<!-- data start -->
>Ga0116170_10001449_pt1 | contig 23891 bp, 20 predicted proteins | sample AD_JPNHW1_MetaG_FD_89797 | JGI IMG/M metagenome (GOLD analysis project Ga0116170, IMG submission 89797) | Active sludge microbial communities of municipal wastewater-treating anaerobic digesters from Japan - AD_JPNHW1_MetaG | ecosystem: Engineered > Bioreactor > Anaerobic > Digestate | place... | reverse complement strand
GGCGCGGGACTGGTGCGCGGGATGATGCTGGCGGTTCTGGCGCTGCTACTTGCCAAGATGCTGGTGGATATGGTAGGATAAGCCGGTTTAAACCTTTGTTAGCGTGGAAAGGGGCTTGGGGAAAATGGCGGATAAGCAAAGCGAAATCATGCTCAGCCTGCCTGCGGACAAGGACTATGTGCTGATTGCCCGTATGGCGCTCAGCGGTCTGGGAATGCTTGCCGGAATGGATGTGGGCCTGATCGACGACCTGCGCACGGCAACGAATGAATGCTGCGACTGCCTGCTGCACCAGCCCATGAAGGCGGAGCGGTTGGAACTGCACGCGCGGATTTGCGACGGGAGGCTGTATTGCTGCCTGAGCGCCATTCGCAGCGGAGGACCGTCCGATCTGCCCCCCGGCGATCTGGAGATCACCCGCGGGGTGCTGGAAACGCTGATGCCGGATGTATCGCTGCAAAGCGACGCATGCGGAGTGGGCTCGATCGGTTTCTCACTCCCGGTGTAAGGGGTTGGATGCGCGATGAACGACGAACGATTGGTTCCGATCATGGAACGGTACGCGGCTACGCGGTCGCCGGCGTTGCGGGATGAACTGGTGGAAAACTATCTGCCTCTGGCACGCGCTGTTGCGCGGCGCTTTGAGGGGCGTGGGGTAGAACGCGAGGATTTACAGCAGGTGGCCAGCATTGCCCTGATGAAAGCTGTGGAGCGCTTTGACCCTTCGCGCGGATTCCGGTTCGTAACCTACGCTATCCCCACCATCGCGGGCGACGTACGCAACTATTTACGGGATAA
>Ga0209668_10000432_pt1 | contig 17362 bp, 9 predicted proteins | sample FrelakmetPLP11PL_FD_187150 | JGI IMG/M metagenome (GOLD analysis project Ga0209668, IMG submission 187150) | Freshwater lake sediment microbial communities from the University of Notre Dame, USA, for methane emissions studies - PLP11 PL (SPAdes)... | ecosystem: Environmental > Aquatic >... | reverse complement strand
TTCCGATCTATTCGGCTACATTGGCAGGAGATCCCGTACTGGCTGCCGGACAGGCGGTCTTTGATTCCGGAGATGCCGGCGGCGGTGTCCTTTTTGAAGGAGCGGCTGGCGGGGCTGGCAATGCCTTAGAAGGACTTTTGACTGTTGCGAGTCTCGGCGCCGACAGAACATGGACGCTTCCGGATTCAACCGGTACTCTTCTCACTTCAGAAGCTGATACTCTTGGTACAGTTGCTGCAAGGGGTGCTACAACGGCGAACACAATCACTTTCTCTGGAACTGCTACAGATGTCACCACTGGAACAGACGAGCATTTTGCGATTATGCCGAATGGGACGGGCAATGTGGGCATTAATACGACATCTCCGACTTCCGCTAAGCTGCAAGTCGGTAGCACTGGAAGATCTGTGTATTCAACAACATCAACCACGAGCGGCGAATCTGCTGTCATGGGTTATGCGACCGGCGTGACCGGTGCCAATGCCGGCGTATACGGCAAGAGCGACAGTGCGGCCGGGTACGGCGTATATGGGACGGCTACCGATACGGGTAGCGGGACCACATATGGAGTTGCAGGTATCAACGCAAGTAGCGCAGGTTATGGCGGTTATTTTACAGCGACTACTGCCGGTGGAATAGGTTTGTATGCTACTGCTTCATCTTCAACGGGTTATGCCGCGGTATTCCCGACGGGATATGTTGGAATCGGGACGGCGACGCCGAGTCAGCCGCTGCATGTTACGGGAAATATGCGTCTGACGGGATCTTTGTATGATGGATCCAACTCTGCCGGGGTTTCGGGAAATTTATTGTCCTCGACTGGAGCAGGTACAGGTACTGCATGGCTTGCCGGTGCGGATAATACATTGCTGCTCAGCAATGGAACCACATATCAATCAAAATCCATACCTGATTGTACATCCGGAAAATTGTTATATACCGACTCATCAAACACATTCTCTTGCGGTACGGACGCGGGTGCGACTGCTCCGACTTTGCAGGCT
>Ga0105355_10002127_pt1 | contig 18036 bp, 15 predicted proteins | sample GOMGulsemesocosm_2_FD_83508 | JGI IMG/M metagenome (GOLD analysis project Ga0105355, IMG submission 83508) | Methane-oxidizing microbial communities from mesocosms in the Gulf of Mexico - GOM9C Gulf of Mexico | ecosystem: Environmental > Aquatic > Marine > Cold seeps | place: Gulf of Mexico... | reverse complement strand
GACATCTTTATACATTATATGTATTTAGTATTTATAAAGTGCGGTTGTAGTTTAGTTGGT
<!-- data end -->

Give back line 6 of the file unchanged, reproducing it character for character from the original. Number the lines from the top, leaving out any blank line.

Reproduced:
GACATCTTTATACATTATATGTATTTAGTATTTATAAAGTGCGGTTGTAGTTTAGTTGGT